So, Dickens. When I signed up, in the interests of full disclosure, I confessed that my experience of Dickens is very limited and that he intimidates me. In Book 1, my fears were realised. I’m sorry to everybody who lists this book among their favourites but Book 1 was really hard going. After the famous opening (“It was the best of times, it was the worst of times, it was the age of wisdom, it was the age of foolishness, it was the epoch of belief, it was the epoch of incredulity…“), we were treated to lots (and lots) of discussion about the Mail. I know that other things happened and I enjoyed the description at the opening of the chapter at the wine shop but the real memory that I have from Book 1 was the Mail. Bex, our host for the read-along, seems to be the only person that really enjoyed these particular ramblings.
I’m a lawyer. Reading oddly phrased, sometimes archaic documents is part of my job. Even that didn’t prepare me for Dickens’ musings on mist, mail carriages and horses. It wasn’t that there was a lot of description, it’s that what there was was nearly unintelligible. If that had been all we’d been reading for this part of the read-along, I’d be ranting and moaning this morning. Hard to follow, obscure metaphors and too much detail about things that I couldn’t be captivated by. Mail carriages do not do it for me.
It was with some relief that I finished Book 1 and with no small amount of trepidation that I started Book 2. It was like a completely different novel. Witty, acerbic, full of slights against the rich and the corrupt and featuring actual development of characters. I’m intrigued by Sydney Carton, largely because I can’t decide if he makes me feel terribly sad or if he fills me with rage and irritation. I want to know more about the slightly tragic figure of Doctor Manette and about the Jacques. There’s something suspicious about Charles Darnay and I want to know what that is. I want Lucie Manette to do more than simper and I’m curious about what her part in all this is. All in all, I’m not totally convinced yet but I do want to go back to reading the story, which is a significant step up from where I was at the end of Book 1.
Do I understand yet why it’s a favourite of readers the world over? To be honest, no. My Dad is one of those readers, though, so to give those of us that are still to be persuaded a little pick-me-up, I asked the man that made me the reader that I am to write a couple of paragraphs about why he loves A Tale of Two Cities…(incidentally, I’ve read this as someone that has only read this week’s portion and a blurb and I don’t regard it as having SPOILERS but if you’re particularly sensitive about these things, you might want to come back next weekend…):
It is generally accepted that the difference between writing reportage and writing a novel, or a story, is the use of characters and emotion. In A Tale of Two Cities we don’t just learn the facts about the disparity of wealth between rich and poor in 18th century Paris that led to the French Revolution; we see and feel it through people with names who laugh, cry and love. These people who in turn life, cry and love, with other people, and for other people.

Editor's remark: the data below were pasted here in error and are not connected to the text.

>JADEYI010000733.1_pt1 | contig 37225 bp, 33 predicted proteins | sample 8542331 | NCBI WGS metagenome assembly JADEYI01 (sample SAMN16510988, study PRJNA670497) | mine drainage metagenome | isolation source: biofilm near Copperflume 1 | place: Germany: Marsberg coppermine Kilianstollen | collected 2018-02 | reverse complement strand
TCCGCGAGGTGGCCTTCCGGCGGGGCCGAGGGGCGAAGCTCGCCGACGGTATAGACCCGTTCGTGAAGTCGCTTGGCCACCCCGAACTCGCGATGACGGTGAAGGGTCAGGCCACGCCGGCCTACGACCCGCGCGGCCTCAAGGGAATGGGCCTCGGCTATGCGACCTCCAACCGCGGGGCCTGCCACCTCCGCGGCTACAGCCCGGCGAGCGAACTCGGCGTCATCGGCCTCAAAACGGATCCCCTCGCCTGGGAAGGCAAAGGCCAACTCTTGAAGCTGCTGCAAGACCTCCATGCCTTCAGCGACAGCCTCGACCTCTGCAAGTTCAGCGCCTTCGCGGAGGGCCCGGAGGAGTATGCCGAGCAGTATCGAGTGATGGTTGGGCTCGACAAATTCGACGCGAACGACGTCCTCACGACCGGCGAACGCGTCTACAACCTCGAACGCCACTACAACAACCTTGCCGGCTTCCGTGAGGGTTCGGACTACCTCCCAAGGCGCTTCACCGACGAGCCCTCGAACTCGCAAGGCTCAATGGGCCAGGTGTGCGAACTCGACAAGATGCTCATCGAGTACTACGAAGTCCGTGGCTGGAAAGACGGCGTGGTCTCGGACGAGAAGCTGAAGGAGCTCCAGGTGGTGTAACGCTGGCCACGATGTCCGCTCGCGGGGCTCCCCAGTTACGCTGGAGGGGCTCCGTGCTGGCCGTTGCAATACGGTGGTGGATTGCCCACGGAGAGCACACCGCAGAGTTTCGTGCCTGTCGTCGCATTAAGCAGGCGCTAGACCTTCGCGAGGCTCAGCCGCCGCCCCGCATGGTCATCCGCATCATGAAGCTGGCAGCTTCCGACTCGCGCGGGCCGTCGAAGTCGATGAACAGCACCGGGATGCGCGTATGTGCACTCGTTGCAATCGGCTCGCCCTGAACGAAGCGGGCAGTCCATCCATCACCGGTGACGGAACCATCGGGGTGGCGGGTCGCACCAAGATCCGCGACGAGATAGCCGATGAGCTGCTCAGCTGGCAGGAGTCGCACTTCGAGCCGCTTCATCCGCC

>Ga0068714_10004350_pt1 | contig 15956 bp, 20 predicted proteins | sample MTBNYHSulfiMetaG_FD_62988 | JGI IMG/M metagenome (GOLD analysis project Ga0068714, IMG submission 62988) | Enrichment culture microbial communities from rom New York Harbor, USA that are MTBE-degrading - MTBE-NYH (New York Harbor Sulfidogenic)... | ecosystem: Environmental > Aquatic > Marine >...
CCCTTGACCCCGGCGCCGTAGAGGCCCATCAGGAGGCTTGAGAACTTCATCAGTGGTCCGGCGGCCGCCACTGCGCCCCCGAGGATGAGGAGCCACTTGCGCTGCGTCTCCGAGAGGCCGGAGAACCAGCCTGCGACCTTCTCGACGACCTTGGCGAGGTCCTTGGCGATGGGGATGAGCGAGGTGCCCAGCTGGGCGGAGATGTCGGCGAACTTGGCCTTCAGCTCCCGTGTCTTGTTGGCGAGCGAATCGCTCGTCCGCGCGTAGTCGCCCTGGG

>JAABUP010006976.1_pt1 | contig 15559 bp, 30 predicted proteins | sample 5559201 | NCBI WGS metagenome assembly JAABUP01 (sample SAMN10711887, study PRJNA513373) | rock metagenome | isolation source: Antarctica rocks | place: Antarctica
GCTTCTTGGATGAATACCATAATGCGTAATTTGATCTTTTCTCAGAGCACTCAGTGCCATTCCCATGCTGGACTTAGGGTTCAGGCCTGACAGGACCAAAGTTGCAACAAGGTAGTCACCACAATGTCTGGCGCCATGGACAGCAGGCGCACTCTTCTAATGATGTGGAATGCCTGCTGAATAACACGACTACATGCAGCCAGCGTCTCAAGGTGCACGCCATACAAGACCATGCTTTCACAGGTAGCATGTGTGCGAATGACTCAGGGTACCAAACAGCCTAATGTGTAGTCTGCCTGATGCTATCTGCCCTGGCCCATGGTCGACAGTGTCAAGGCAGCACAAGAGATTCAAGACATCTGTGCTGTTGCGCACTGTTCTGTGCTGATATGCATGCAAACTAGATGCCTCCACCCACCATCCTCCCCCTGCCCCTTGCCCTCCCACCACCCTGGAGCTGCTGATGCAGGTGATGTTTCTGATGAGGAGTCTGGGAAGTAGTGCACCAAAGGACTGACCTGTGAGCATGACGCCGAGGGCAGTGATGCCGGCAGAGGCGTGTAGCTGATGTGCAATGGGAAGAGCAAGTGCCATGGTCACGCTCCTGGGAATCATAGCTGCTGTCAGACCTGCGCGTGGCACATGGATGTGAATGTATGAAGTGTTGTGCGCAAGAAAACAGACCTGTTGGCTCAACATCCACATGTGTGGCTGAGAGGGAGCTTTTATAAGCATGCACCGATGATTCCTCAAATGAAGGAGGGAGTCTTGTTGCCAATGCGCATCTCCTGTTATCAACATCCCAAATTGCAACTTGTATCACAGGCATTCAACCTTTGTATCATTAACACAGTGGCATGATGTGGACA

The genius of Dickens is that he can create a work with such a momentous back-cloth as The French Revolution and can reflect it with the gravitas, but also the everyday, feelings and emotions of the characters he creates living through these events. He takes the general and momentous, but potentially abstract events of history, and breathes into them life. We can laugh, cry and love with characters through one of the most significant events in world history.
For the novel to succeed we must have a story and a balance that reflects these momentous events. Through the story of Madame Defarge we have an understanding of the cruelties and insensitivity that caused the revolution. Through the story of Dr. Alexandre Manette we feel the awful pain and injustice of the fledgling and emotionally driven First Republic. Through Charles Darney and Lucie Manette we have a story of love that finds itself at the mercy of this seemingly arbitrary system of law with the wonderfully described knitting ladies sitting beside the guillotine and enjoying the spectacle.
For Dickens to do this well is reason enough for ‘A Tale of Two Cities’ to be forever regarded as a masterpiece, but this isn’t the reason why I love this novel. As if the story of his characters living through the French Revolution was not enough, Dickens, as the master story teller he is, creates an ending that demonstrates how, in the most barbaric of times there is something in the human spirit that shines through. Sydney Carton could be seen as representing all that is a paradoxical in Christianity’s fallen man yet his final act is one of pure altruistic giving. It leaves you thinking that even The French Revolution was part of a bigger story. That Dickens pulls this off is his genius. Because of Sydney Carton I love A Tale of Two Cities.
Stop by next week for our thoughts on the remainder of Book 2…come on, Dickens.